After a tumultuous two weeks which saw several different legal bodies in Colombia ordering the release and subsequent re-arrest of political prisoner Jesús Santrich, he was finally released from the Attorney General’s bunker on May 30 after an order from Colombia’s Supreme Court on May 29.
Following his release, Jesús Santrich spoke at a press conference from the main office of the Common Alternative Revolutionary Force (FARC) political party. He reiterated his commitment to fight for a true and lasting peace in Colombia and maintained his innocence in the case that has rocked the country for the past year.
The Supreme Court ruled on May 29 that Santrich must be released from custody and that he could not be processed by the ordinary justice system, as he was designated to serve in the House of Representatives by his political party, FARC. Santrich was unable to participate in the swearing in on July 20, 2018, as he was arrested and imprisoned on April 9, 2018. On May 28, the Council of State ruled that Santrich was unable to participate in the swearing in due to “force majeure” and that his position in the House of Representatives should be conserved and as such, his legal privilege.
The decision came as a relief to advocates for peace in Colombia who have been mobilising for the past year demanding his release. Santrich was an important leader of the now-demobilized Revolutionary Armed Forces of Colombia (FARC) and was part of the peace negotiation team for the group.
Santrich was arrested after the Drug Enforcement Agency of the United States accused him of plotting to traffic cocaine to the US and demanded his extradition. He was held in the La Picota prison in Bogotá while the court investigated the alleged crime and prepared his extradition.
His arrest was denounced widely as a gross violation to the peace agreements between the Revolutionary Armed Forces of Colombia (FARC) and the Colombian Government that were signed in 2016. The agreements established a transitional justice system called the Special Jurisdiction for Peace (JEP) to investigate, judge and sentence those who are believed to have committed crimes during the 5-decade conflict between the guerrilla and the Colombian state forces.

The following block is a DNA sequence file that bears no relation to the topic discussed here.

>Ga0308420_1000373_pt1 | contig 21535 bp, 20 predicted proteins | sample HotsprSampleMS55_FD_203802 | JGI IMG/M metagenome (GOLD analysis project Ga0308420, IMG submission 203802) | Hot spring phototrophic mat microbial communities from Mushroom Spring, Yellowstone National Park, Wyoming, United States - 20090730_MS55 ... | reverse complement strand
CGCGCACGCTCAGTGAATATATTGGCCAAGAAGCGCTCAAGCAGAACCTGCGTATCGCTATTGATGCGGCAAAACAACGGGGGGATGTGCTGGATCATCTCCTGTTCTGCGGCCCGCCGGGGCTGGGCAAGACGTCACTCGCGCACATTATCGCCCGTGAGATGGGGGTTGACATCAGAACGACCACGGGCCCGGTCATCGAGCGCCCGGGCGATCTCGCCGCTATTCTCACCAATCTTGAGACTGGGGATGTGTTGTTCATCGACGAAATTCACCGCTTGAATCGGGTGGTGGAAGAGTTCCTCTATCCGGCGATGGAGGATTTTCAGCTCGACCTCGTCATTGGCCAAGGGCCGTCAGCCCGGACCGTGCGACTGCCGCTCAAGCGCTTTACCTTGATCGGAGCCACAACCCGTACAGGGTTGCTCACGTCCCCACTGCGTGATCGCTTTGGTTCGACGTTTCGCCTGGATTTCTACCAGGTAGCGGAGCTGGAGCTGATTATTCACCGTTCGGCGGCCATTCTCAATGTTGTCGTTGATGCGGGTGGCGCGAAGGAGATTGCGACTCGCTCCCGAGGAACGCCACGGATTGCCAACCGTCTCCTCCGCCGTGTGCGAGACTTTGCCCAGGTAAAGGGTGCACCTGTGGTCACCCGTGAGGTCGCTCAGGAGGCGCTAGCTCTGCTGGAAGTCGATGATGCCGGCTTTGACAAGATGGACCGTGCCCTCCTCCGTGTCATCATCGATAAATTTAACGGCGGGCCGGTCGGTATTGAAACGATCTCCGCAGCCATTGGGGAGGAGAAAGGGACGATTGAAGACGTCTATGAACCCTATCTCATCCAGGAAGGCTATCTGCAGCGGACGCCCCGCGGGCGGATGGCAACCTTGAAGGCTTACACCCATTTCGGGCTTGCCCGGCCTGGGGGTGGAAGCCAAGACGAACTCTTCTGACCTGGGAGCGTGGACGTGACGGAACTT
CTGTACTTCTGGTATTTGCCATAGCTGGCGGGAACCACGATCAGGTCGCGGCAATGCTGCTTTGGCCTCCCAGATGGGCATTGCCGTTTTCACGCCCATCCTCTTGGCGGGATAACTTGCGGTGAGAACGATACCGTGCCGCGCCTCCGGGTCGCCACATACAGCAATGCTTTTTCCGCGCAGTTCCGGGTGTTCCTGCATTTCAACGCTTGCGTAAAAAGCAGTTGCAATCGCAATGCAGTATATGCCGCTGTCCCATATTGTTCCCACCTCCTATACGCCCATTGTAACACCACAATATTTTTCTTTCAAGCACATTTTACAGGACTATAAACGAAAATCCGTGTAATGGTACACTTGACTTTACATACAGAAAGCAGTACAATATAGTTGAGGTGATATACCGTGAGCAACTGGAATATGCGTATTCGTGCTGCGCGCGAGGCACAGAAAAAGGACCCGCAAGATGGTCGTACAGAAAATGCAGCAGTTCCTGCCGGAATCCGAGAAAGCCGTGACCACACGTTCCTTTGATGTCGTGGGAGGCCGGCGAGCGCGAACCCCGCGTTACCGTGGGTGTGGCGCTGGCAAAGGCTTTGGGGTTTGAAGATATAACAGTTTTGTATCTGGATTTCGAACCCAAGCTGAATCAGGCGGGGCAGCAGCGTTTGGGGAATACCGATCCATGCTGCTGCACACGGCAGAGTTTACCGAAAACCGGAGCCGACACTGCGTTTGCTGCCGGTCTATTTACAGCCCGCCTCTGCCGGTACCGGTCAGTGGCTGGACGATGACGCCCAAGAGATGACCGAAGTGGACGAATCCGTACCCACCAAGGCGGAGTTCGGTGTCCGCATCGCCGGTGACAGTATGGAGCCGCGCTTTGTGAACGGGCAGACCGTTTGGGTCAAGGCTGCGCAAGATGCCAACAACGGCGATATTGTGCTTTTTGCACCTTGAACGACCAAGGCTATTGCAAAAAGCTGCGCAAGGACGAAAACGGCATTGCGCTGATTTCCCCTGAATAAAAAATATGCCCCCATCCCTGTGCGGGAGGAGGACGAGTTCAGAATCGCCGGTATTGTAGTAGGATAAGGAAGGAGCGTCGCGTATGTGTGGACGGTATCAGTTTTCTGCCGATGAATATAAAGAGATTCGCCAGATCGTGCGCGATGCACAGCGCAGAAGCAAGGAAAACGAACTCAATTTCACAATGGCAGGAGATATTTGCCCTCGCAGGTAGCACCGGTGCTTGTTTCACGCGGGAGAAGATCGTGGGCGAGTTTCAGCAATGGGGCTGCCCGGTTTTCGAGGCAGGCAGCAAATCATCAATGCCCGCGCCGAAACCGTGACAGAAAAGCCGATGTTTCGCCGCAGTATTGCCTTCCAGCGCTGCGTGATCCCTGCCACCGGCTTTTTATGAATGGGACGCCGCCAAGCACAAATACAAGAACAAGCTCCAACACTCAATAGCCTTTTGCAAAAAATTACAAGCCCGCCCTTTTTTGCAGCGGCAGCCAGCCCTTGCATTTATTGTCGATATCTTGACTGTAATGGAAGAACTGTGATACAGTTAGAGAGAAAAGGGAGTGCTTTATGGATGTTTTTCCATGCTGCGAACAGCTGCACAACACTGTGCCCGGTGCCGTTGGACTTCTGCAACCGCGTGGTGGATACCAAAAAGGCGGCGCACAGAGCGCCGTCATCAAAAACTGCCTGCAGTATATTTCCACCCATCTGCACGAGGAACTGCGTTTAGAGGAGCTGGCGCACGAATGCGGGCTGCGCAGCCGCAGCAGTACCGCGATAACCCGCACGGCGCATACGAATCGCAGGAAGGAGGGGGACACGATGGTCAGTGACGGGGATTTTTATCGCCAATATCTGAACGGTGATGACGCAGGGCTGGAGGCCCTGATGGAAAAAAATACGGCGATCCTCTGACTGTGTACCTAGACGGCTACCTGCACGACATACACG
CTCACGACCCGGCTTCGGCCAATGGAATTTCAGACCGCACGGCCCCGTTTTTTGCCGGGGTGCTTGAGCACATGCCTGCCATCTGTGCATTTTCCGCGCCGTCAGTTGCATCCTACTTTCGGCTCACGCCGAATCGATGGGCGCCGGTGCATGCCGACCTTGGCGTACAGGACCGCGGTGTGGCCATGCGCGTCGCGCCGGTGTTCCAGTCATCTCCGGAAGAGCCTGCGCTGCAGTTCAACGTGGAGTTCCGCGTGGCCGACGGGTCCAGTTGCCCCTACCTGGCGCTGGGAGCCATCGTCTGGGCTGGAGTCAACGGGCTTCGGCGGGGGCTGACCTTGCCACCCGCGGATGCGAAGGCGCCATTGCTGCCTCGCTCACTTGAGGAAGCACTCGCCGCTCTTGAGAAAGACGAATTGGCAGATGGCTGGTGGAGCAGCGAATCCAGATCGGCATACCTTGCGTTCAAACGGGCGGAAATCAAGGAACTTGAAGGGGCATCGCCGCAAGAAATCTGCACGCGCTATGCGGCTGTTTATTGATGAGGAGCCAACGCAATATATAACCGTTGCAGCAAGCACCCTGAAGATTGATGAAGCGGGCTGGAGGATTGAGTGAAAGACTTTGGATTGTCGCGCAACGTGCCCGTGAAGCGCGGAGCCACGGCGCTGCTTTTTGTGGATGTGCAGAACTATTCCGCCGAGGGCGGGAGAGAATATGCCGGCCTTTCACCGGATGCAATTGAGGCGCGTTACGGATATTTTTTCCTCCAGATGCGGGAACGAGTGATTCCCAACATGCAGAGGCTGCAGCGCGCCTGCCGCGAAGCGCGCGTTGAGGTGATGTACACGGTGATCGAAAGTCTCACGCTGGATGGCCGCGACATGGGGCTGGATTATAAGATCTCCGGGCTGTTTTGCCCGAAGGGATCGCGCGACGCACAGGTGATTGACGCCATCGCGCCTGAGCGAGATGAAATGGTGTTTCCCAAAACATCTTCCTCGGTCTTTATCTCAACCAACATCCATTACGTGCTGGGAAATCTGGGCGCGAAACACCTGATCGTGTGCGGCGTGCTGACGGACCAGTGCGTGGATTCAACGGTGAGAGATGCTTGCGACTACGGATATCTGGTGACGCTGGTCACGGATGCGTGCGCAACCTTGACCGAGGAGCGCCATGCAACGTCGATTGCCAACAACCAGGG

Article 71 of the Final Peace Agreement has a provision about extradition of people who are participating in the JEP, “Extradition cannot be conceded, nor preventative custody with the intention of extradition in regards to acts or behavior being studied by the Comprehensive System of Truth, Justice, Reparation and No Repetition.”
The Colombian court claimed that Santrich’s alleged crime was committed after the peace agreements were signed, which would therefore exclude him from being processed by the JEP and allow for a possible extradition.
However, after over a year of his unjust imprisonment, on May 15, 2019, the JEP released a decision barring the extradition of Santrich and demanding his immediate release. The ruling also stated that his case would be processed through the JEP and not the ordinary justice system. They argued that the Attorney General and the DEA had not shown sufficient evidence to prove that the crime had been committed after the peace agreements were signed, or that it had been committed at all.
Two days after the JEP’s ruling was released, on Friday May 17, the Superior Court of Bogotá ruled in favor of granting Santrich Habeas Corpus and ordered that he be freed immediately. The same day, it was reported that Santrich had attempted suicide and his health was in grave danger. Social movements and human rights defenders mobilized outside the La Picota Prison in the South of Bogotá where Santrich was being detained and demanded his immediate release, as two justice institutions in the country had already ordered his release.
After hours of negotiation and discussion, an unconscious Santrich was wheeled out of La Picota Prison only to be descended on by agents of the Technical Investigation Unit of Attorney General’s Office who proceeded to read a fresh arrest warrant. The unconscious Santrich was wheeled back to prison and boarded onto a police helicopter which arrived minutes later and brought him to the bunker of the Attorney General’s Office.
Human rights defenders and lawyers condemned the fact that the prison guards appeared to have given Santrich a psychopharmacological drug before releasing him in order to sedate him and ensure he was physically and mentally weak when he was recaptured.
The affair was nothing less than an horrific episode wherein his most basic human rights and physically integrity were violated. Santrich’s walking stick, which he has maintained since the armed conflict, was even “lost” during the ordeal, a serious impediment to his mobility as he is blind.
Santrich’s lawyers were only able to see him in the bunker some hours later, and found him in a critical state. When their team of doctors were allowed to see him, they ordered that he be transferred immediately to a hospital to receive care. At 3 am, Santrich was transferred to the Intensive Care Unit of the Méderi Hospital in Bogotá where doctors evaluated that he was suffering from a cardiac arrest.
Santrich was then transferred back to the bunker where he waited for his legal situation to be resolved. On May 30, just before his release, Santrich published a letter from the bunker where he assured that he would voluntarily appear before Colombia’s Supreme Court of Justice and that he is “the person most interested in that the process can be clarified to show [his] innocence”.